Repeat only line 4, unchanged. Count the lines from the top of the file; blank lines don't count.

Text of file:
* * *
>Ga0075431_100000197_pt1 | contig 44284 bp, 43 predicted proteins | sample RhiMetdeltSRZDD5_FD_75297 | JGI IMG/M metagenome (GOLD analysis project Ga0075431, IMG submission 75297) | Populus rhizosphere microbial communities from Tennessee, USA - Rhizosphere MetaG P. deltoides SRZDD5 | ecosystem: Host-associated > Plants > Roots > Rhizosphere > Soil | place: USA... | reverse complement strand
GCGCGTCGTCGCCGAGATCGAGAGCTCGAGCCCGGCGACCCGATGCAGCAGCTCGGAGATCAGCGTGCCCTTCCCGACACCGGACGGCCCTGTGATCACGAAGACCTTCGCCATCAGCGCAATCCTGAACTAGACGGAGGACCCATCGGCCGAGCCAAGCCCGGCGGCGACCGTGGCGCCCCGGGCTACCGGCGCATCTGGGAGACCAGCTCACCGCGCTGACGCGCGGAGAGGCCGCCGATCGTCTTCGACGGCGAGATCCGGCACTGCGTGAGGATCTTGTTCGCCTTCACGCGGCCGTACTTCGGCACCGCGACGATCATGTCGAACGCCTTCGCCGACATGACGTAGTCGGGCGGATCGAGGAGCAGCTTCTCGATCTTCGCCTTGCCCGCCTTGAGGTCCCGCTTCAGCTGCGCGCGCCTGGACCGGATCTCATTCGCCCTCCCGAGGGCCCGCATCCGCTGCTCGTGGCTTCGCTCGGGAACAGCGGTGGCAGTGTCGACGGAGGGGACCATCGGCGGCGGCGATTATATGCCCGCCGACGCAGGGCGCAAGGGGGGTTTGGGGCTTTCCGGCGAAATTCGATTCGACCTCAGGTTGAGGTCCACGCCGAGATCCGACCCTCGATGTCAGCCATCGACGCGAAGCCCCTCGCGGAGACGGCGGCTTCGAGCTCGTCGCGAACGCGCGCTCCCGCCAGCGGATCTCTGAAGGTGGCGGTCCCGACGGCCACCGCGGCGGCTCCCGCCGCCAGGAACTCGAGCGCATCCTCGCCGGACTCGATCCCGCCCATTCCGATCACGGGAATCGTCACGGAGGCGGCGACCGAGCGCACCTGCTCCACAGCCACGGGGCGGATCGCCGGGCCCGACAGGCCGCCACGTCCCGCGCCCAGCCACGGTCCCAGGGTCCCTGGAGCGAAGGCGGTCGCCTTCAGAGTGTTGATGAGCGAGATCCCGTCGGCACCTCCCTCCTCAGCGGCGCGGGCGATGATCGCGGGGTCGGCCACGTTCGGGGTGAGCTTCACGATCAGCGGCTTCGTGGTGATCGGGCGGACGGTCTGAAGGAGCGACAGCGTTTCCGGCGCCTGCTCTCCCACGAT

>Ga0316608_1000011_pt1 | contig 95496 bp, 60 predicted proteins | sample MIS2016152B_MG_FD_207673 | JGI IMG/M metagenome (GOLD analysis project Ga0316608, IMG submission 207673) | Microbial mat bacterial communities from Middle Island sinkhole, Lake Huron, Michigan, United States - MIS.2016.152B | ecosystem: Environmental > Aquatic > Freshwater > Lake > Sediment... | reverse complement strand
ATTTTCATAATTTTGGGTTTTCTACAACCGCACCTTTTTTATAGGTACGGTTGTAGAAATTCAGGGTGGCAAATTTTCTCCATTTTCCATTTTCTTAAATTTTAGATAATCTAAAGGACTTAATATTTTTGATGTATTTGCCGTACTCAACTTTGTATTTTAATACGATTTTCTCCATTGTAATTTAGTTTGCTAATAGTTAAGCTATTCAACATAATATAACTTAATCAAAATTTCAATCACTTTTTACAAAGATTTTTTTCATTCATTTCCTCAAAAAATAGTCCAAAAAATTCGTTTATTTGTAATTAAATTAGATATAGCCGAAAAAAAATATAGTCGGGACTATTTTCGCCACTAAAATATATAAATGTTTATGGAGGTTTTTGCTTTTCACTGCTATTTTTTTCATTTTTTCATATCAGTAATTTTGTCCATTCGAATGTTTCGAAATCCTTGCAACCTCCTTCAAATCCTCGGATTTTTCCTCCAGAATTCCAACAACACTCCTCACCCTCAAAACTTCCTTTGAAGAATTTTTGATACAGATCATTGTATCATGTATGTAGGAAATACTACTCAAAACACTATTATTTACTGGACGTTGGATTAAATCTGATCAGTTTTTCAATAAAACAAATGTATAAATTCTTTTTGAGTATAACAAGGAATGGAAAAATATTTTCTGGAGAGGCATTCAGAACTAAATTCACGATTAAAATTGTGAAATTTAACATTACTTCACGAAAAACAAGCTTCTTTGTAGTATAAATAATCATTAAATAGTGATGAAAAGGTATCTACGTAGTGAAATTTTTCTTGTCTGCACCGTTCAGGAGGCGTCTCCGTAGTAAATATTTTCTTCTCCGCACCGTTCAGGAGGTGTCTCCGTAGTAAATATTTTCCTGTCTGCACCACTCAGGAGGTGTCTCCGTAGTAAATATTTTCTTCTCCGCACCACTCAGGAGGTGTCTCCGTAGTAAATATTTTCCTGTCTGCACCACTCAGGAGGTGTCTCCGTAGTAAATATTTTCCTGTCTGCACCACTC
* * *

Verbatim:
ATTTTCATAATTTTGGGTTTTCTACAACCGCACCTTTTTTATAGGTACGGTTGTAGAAATTCAGGGTGGCAAATTTTCTCCATTTTCCATTTTCTTAAATTTTAGATAATCTAAAGGACTTAATATTTTTGATGTATTTGCCGTACTCAACTTTGTATTTTAATACGATTTTCTCCATTGTAATTTAGTTTGCTAATAGTTAAGCTATTCAACATAATATAACTTAATCAAAATTTCAATCACTTTTTACAAAGATTTTTTTCATTCATTTCCTCAAAAAATAGTCCAAAAAATTCGTTTATTTGTAATTAAATTAGATATAGCCGAAAAAAAATATAGTCGGGACTATTTTCGCCACTAAAATATATAAATGTTTATGGAGGTTTTTGCTTTTCACTGCTATTTTTTTCATTTTTTCATATCAGTAATTTTGTCCATTCGAATGTTTCGAAATCCTTGCAACCTCCTTCAAATCCTCGGATTTTTCCTCCAGAATTCCAACAACACTCCTCACCCTCAAAACTTCCTTTGAAGAATTTTTGATACAGATCATTGTATCATGTATGTAGGAAATACTACTCAAAACACTATTATTTACTGGACGTTGGATTAAATCTGATCAGTTTTTCAATAAAACAAATGTATAAATTCTTTTTGAGTATAACAAGGAATGGAAAAATATTTTCTGGAGAGGCATTCAGAACTAAATTCACGATTAAAATTGTGAAATTTAACATTACTTCACGAAAAACAAGCTTCTTTGTAGTATAAATAATCATTAAATAGTGATGAAAAGGTATCTACGTAGTGAAATTTTTCTTGTCTGCACCGTTCAGGAGGCGTCTCCGTAGTAAATATTTTCTTCTCCGCACCGTTCAGGAGGTGTCTCCGTAGTAAATATTTTCCTGTCTGCACCACTCAGGAGGTGTCTCCGTAGTAAATATTTTCTTCTCCGCACCACTCAGGAGGTGTCTCCGTAGTAAATATTTTCCTGTCTGCACCACTCAGGAGGTGTCTCCGTAGTAAATATTTTCCTGTCTGCACCACTC